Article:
SACRAMENTO-- California Senate leader Darrell Steinberg says he’ll seek a state investigation into California’s supervision of sex offenders that goes beyond the circumstances of two Orange County transients recently accused of killing multiple women while they were supervised by state and federal agents and tracked on electronic monitors.
Steinberg’s staff said Friday that the Sacramento Democrat planned Monday to formally request a probe by the Office of the Inspector General. However, speaking at a public policy forum Monday afternoon, Steinberg said his office is still drafting a call for an inquiry into the $63.5 million California spends each year supervising some 6,000 sex offenders with GPS monitors.
“We spend a lot of money on this one strategy and we ought to evaluate its effectiveness,” Steinberg said. “I just think everything -- no matter what sounds good or might make people feel better -- ought to be evaluated.”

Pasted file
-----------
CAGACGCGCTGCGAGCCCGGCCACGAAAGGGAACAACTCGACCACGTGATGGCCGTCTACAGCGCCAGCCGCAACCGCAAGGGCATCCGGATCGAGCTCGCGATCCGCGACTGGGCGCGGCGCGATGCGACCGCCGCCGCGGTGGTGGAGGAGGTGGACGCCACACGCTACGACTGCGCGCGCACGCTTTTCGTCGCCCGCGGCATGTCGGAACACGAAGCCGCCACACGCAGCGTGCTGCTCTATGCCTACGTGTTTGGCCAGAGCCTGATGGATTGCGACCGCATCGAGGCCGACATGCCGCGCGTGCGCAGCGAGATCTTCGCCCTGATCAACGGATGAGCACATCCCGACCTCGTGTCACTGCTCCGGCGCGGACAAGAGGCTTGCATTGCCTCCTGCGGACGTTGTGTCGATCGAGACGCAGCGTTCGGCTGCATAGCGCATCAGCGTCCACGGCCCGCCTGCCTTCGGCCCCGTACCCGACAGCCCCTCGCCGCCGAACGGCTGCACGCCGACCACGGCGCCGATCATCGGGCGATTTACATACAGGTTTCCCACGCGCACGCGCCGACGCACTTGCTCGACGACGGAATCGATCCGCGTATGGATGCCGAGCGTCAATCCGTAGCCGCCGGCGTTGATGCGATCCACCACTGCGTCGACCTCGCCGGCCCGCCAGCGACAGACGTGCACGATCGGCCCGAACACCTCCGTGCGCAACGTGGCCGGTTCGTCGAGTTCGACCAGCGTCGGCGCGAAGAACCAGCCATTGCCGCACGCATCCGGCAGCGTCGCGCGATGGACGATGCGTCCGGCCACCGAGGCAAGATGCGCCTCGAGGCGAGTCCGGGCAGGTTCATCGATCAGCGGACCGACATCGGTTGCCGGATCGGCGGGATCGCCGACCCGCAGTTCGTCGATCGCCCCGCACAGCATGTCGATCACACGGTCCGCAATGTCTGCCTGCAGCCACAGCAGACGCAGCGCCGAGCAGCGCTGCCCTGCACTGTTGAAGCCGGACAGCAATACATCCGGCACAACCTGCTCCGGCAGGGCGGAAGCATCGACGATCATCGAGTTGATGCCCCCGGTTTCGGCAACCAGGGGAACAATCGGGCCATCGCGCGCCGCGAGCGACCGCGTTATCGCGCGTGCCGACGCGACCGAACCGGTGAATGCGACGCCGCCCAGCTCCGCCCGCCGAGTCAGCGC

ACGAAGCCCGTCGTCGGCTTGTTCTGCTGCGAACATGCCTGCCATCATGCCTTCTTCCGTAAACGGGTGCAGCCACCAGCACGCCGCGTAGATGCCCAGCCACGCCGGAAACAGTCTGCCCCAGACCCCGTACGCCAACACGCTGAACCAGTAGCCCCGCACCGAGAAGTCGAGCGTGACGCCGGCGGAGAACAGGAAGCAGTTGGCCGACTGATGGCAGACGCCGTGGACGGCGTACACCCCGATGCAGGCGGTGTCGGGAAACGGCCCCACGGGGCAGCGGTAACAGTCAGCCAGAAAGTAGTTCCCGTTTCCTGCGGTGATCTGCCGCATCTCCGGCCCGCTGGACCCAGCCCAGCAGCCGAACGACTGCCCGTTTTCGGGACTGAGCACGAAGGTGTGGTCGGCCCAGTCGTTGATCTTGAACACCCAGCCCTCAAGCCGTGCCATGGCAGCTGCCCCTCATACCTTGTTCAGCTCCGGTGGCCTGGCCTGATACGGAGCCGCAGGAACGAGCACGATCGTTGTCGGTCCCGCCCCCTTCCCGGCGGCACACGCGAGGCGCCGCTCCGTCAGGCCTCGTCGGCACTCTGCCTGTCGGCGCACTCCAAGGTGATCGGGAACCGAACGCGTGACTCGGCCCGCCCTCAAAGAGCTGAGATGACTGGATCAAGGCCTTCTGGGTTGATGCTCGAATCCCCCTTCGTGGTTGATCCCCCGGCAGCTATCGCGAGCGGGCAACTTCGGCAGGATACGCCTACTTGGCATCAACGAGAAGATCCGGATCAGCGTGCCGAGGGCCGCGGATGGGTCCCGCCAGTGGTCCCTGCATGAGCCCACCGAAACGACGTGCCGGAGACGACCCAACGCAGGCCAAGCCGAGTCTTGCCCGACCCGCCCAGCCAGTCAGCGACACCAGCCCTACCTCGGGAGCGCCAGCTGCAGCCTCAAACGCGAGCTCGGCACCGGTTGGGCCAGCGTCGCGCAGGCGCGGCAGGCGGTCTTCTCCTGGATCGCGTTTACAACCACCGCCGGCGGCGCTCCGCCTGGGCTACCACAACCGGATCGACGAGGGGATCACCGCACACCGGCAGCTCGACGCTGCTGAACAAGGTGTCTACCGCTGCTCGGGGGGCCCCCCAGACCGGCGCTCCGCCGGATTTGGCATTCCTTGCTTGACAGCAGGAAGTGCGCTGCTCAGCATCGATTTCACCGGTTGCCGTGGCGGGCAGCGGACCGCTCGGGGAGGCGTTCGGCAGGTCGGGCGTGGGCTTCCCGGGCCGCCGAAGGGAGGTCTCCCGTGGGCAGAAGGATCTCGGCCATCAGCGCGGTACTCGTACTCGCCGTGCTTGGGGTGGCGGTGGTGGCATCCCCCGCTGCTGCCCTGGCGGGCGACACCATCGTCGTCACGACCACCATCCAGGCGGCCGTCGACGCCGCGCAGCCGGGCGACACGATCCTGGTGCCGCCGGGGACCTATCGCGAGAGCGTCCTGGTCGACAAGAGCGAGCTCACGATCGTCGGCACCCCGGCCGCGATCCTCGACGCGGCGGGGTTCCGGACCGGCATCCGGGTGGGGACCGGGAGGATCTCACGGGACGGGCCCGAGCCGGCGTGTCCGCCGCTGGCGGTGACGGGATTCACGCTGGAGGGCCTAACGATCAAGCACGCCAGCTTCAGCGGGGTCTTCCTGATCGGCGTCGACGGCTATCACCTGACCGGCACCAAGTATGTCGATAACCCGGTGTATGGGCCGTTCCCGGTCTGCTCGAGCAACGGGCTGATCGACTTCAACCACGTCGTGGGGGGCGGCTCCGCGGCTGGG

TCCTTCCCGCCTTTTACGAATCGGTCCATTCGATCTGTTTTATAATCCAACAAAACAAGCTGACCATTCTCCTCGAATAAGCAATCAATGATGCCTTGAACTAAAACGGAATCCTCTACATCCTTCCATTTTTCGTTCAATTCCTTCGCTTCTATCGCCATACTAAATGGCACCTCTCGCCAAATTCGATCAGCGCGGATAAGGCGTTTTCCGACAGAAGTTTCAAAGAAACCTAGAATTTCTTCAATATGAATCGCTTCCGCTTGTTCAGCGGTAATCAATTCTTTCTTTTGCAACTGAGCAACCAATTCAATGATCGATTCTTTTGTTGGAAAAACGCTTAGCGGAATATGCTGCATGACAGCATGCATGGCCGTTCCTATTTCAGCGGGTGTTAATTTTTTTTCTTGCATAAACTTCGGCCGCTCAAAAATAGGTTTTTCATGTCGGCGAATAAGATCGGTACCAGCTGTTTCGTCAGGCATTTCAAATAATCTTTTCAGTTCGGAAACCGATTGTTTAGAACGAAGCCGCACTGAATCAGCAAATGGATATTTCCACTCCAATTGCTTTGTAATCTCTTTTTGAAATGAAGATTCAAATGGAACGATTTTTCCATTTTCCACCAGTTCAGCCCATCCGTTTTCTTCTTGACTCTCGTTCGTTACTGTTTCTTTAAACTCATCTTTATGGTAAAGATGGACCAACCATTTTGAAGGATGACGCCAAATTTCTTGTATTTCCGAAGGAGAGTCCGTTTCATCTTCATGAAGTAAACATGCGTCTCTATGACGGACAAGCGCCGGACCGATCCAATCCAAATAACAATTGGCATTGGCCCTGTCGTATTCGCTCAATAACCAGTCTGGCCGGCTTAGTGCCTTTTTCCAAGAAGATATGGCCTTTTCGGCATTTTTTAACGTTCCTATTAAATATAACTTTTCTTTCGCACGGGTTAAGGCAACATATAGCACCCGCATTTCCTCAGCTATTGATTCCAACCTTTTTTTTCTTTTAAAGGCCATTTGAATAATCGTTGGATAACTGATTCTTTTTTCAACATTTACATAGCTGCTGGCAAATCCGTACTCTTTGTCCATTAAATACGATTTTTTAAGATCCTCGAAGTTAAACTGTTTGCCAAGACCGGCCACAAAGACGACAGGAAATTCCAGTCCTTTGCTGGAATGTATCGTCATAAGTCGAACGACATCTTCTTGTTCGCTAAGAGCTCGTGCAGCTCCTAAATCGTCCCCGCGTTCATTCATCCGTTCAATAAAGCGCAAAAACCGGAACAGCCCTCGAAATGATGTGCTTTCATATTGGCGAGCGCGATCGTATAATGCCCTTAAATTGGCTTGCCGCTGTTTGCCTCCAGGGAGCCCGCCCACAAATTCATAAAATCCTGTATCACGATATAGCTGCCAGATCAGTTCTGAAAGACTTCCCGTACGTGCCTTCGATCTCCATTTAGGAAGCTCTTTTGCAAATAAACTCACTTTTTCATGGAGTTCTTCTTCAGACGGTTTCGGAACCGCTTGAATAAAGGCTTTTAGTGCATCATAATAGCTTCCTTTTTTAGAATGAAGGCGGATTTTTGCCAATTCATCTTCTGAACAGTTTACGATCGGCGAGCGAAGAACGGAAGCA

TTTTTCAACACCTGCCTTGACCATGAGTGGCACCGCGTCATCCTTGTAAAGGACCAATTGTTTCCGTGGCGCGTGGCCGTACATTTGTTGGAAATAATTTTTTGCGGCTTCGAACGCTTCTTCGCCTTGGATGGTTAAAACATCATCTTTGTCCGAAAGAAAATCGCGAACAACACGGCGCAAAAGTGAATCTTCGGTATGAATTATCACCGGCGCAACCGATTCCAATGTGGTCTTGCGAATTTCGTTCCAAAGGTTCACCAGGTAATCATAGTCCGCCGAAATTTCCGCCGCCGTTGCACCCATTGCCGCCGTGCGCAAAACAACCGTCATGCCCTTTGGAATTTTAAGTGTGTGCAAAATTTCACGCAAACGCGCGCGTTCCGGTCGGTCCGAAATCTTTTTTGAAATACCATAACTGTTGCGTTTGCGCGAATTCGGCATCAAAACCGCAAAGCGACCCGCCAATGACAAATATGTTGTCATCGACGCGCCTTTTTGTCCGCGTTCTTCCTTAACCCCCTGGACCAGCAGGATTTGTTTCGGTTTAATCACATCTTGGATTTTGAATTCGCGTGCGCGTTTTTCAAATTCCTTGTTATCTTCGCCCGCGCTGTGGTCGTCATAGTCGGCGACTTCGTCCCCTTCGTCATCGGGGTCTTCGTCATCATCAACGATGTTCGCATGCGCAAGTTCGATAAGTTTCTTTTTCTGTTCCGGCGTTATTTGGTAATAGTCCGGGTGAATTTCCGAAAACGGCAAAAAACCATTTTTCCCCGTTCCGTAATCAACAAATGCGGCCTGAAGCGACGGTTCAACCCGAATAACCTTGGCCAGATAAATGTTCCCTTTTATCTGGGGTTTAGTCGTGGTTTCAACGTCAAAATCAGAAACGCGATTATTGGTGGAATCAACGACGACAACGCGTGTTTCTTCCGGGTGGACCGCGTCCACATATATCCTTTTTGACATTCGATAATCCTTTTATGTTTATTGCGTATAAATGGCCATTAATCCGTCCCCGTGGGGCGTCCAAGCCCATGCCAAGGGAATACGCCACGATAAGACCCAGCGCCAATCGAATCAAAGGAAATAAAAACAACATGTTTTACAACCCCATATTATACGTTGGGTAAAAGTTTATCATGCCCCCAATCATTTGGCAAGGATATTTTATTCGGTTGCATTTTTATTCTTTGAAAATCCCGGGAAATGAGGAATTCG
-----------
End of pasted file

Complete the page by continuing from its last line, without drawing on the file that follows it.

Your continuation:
Jessica’s Law, which California voters passed in 2006, requires lifelong GPS tracking of some sex offenders. The state currently uses GPS to monitor all sex offenders while they are on parole from prison. “It might be a better use of some of these resources to provide housing, where there was the right kind of security,” Steinberg said. But he said he is being careful in how he raises the question, because “this is easily politicized and that is not my point.”
Another state policy group is questioning another aspect of California’s sex offender penalties, Megan’s Law.
Members of the California Sex Offender Management Board, created by Gov. Arnold Schwarzenegger in 2006 to guide the state’s sex offender policies, recently released a report arguing against the requirement all sex offenders register their home addresses for life.
The report contends that the sex offender registry fails to recognize that not all sex offenders pose an equal public threat. It contends that safety would be improved by focusing resources on the most dangerous offenders. There are about 98,000 convicted sex offenders on California’s registry. The board estimates it costs $24 million a year to maintain the list.